The Marche is a dream destination for food and wine lovers searching for festive and authentic settings. Hey, they invented lasagna here. Oh, and the accordion.

Italian Lessons

With the health benefits of the Mediterranean Diet in mind I interviewed several svelte Italian women who live in the Marche and while pasta may be on the menu they were all adamant about how and when they eat to help them stay slim.

Daniela Pirani- dining in sequined top, skinny pants and heels -“I love sweets and cakes. But I really try to limit. I never eat pasta for the evening meal. Only once a week for cakes and sweets.”

Marta Paraventi- touring in pink t-shirt, black jeans and loafers - “I eat pasta or risotto for lunch maybe once a week, but only 100 grams of pasta.” (about ¾ cup)

Heather Griffin – translator originally from Pinehurst, North Carolina lost weight when she moved to Marche - “I walk a lot more now can’t park in front of your house. There’s a different way of eating here. Italian women don’t like to eat pasta in the evening. They have a salad in evening maybe with boiled eggs, tuna canned in water, olives, fennel and mozzarella. They don’t eat bread at night. And pasta portions are rich but small. I’m hooked on smoked bacon, tomato sauce and cream.”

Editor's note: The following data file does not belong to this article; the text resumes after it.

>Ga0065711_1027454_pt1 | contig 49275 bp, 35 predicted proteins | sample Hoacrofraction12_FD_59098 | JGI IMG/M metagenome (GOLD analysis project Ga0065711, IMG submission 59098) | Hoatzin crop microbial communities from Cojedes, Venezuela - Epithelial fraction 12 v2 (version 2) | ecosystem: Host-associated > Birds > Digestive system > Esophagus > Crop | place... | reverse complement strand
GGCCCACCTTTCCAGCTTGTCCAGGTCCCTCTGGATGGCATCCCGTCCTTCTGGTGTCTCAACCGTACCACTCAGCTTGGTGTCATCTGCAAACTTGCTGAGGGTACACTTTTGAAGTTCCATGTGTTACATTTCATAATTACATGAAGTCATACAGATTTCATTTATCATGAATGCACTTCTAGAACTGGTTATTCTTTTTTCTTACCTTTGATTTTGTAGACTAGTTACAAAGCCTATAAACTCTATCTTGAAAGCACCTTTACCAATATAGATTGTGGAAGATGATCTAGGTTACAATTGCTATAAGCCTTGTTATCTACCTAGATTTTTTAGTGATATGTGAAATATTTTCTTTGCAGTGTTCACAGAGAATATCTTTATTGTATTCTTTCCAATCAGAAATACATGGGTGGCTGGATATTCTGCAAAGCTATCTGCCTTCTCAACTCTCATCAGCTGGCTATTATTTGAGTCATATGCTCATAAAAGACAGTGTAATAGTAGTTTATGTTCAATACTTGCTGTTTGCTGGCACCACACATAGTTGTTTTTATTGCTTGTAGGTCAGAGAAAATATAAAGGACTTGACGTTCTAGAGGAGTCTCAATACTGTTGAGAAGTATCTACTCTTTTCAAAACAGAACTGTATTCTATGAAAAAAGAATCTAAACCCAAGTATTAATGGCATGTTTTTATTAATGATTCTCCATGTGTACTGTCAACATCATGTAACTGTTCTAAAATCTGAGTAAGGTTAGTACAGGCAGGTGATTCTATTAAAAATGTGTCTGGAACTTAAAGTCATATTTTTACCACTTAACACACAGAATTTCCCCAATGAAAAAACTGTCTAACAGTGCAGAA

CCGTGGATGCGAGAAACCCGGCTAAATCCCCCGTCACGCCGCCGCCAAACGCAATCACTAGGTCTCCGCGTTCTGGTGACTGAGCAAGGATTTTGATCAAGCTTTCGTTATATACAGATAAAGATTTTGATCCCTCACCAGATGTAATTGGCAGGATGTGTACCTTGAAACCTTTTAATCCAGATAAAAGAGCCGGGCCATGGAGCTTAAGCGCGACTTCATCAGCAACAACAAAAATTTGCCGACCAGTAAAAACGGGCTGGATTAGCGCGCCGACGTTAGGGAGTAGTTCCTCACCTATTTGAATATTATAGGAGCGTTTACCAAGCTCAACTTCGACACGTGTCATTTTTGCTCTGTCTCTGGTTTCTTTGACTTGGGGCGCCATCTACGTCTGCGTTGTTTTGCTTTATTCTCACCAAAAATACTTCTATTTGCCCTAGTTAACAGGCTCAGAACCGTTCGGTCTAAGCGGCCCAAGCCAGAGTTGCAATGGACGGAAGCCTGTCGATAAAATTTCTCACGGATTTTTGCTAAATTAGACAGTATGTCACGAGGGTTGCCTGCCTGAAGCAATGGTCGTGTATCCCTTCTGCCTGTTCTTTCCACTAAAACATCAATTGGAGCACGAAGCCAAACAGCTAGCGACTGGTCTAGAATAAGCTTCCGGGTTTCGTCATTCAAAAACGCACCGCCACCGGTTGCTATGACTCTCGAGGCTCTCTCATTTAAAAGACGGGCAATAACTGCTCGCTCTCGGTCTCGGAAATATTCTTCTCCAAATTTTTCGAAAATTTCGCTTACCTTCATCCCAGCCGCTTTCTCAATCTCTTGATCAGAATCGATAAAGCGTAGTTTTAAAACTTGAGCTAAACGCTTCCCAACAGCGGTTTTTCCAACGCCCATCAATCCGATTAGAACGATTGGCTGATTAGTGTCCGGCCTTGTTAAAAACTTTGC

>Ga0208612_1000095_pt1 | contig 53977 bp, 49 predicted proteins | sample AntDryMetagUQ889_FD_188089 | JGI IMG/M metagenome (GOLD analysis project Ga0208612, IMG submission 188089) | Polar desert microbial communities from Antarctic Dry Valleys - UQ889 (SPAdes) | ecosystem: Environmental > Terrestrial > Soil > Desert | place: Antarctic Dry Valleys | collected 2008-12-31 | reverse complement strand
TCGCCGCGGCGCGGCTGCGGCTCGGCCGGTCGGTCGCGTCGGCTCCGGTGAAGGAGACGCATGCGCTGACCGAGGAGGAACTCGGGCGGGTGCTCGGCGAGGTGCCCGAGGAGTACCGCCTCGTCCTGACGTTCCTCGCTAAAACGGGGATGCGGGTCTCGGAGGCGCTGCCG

The Happiest Hour
An Italian culinary custom which seems contrary to calorie control is the relaxed pre-dinner tradition of Aperitivo with a drink and little snacks such as olives, potato chips, nuts or bites of bruschetta. But that’s usually accompanied by the practice of la passeggiata – an early evening stroll- which aids digestion and adds physical activity. Griffin says, “It’s my favorite time of day.”

Marche has rolled out a new tourism campaign but are residents ready for more tourists to share the beauty of their land and lifestyle? The region’s President Gian Mario Spacca responds, “Yes, slowly but surely.”

Saturday, April 21, 2012

Dr.Oz on Dining Out

Dr. Oz in his scrubs after taping episode of The Dr. Oz Show

Chances are if you dine out with Dr. Mehmet Oz he won’t be staying for dessert.